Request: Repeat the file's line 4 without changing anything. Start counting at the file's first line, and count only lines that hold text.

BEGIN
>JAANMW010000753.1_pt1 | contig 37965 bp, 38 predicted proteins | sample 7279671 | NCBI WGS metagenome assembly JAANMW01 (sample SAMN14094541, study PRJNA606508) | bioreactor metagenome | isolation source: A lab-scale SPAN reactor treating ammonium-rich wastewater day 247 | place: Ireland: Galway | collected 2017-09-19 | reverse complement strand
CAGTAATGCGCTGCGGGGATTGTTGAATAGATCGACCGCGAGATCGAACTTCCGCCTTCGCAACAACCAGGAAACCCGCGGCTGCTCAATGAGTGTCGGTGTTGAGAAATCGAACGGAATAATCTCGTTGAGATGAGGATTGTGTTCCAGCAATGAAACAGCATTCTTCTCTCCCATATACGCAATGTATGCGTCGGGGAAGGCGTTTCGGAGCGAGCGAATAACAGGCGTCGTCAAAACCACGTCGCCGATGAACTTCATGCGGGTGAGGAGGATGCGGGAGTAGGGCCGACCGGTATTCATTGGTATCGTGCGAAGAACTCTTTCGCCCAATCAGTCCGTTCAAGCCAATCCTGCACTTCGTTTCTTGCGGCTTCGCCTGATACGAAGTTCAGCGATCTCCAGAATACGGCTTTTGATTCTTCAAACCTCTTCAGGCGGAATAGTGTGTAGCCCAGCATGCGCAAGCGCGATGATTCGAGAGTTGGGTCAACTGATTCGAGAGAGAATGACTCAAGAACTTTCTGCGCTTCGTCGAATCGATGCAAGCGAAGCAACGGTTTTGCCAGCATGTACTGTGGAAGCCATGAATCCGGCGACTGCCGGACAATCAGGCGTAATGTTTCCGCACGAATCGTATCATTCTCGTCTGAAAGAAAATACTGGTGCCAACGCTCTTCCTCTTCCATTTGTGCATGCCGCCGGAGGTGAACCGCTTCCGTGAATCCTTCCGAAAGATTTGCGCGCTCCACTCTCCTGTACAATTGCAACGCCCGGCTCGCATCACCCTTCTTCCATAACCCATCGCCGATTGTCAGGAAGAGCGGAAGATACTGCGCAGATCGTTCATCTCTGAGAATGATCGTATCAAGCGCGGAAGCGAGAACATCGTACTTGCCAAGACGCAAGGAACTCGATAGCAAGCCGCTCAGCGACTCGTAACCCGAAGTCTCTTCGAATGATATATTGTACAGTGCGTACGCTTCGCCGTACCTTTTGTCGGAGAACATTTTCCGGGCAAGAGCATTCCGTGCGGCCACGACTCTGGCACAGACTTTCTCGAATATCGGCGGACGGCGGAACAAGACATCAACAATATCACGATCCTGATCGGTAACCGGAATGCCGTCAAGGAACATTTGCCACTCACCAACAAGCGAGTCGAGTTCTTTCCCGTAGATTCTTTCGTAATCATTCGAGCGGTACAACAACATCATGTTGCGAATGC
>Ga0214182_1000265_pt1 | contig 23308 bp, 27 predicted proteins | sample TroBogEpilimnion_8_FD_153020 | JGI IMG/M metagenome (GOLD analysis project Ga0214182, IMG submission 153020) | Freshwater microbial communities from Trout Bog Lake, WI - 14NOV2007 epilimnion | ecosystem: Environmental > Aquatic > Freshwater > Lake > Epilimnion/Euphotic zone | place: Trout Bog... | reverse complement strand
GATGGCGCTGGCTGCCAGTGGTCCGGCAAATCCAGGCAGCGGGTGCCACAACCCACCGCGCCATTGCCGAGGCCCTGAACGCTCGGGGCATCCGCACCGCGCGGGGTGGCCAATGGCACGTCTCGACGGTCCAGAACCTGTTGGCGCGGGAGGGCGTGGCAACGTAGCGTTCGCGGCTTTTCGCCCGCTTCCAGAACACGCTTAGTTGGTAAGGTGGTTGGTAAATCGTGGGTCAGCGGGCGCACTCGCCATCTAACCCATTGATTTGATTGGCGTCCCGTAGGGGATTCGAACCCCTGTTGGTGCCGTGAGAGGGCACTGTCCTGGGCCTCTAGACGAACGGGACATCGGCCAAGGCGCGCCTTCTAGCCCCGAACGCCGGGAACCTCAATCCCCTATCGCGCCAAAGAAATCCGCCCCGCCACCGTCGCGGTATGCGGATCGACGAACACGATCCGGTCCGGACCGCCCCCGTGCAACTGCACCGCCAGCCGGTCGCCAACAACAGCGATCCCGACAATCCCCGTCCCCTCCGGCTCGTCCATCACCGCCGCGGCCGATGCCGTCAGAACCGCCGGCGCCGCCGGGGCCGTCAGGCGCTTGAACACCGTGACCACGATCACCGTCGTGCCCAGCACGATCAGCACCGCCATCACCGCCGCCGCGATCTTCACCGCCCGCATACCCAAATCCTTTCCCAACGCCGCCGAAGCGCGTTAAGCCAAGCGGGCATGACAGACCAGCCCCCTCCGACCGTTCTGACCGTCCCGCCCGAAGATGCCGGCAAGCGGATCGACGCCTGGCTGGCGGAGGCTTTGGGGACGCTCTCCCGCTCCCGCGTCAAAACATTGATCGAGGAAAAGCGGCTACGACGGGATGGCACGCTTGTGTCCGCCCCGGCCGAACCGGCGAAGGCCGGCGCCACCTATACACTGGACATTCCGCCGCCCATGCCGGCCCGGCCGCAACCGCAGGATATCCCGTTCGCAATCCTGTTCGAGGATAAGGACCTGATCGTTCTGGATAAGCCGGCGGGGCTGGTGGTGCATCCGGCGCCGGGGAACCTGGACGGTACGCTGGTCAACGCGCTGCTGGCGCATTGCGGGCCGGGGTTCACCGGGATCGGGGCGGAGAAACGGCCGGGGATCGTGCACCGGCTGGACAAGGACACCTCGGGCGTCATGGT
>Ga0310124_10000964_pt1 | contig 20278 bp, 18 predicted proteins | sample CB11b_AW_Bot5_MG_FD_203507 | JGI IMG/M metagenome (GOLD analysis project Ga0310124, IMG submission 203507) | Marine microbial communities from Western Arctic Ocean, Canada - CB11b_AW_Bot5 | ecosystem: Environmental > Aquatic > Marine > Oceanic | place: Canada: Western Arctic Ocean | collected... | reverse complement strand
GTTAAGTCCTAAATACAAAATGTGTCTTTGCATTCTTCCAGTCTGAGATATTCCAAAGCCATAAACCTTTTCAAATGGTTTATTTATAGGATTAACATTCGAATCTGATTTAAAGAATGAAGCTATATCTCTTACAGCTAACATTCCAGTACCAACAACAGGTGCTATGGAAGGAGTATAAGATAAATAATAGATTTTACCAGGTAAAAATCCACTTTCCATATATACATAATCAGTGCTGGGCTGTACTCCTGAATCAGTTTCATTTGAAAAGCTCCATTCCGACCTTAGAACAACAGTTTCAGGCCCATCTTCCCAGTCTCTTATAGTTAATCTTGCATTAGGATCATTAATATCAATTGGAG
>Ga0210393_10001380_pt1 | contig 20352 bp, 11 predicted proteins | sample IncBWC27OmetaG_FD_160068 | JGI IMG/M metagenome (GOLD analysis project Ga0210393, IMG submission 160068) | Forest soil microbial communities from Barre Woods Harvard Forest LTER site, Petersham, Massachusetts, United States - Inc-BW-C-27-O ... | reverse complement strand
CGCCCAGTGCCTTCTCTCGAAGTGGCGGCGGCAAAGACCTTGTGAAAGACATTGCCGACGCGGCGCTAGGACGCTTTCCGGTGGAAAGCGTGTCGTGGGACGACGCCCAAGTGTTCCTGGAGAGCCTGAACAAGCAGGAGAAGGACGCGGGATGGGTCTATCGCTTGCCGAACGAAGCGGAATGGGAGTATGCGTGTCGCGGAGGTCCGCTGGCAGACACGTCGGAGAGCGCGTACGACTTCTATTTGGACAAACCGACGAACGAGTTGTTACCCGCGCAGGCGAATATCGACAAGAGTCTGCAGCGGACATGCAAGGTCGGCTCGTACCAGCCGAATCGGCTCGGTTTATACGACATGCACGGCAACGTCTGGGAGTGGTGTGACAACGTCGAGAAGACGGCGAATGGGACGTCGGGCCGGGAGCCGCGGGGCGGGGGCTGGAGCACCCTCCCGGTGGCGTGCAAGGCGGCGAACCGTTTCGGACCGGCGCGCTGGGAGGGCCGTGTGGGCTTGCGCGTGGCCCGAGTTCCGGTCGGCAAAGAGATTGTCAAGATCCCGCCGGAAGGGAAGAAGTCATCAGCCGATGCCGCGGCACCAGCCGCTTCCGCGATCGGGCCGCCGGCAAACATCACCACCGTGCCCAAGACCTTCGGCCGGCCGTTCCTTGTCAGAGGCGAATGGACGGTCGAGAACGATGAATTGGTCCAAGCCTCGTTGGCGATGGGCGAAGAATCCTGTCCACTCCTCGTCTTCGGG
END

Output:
GATGGCGCTGGCTGCCAGTGGTCCGGCAAATCCAGGCAGCGGGTGCCACAACCCACCGCGCCATTGCCGAGGCCCTGAACGCTCGGGGCATCCGCACCGCGCGGGGTGGCCAATGGCACGTCTCGACGGTCCAGAACCTGTTGGCGCGGGAGGGCGTGGCAACGTAGCGTTCGCGGCTTTTCGCCCGCTTCCAGAACACGCTTAGTTGGTAAGGTGGTTGGTAAATCGTGGGTCAGCGGGCGCACTCGCCATCTAACCCATTGATTTGATTGGCGTCCCGTAGGGGATTCGAACCCCTGTTGGTGCCGTGAGAGGGCACTGTCCTGGGCCTCTAGACGAACGGGACATCGGCCAAGGCGCGCCTTCTAGCCCCGAACGCCGGGAACCTCAATCCCCTATCGCGCCAAAGAAATCCGCCCCGCCACCGTCGCGGTATGCGGATCGACGAACACGATCCGGTCCGGACCGCCCCCGTGCAACTGCACCGCCAGCCGGTCGCCAACAACAGCGATCCCGACAATCCCCGTCCCCTCCGGCTCGTCCATCACCGCCGCGGCCGATGCCGTCAGAACCGCCGGCGCCGCCGGGGCCGTCAGGCGCTTGAACACCGTGACCACGATCACCGTCGTGCCCAGCACGATCAGCACCGCCATCACCGCCGCCGCGATCTTCACCGCCCGCATACCCAAATCCTTTCCCAACGCCGCCGAAGCGCGTTAAGCCAAGCGGGCATGACAGACCAGCCCCCTCCGACCGTTCTGACCGTCCCGCCCGAAGATGCCGGCAAGCGGATCGACGCCTGGCTGGCGGAGGCTTTGGGGACGCTCTCCCGCTCCCGCGTCAAAACATTGATCGAGGAAAAGCGGCTACGACGGGATGGCACGCTTGTGTCCGCCCCGGCCGAACCGGCGAAGGCCGGCGCCACCTATACACTGGACATTCCGCCGCCCATGCCGGCCCGGCCGCAACCGCAGGATATCCCGTTCGCAATCCTGTTCGAGGATAAGGACCTGATCGTTCTGGATAAGCCGGCGGGGCTGGTGGTGCATCCGGCGCCGGGGAACCTGGACGGTACGCTGGTCAACGCGCTGCTGGCGCATTGCGGGCCGGGGTTCACCGGGATCGGGGCGGAGAAACGGCCGGGGATCGTGCACCGGCTGGACAAGGACACCTCGGGCGTCATGGT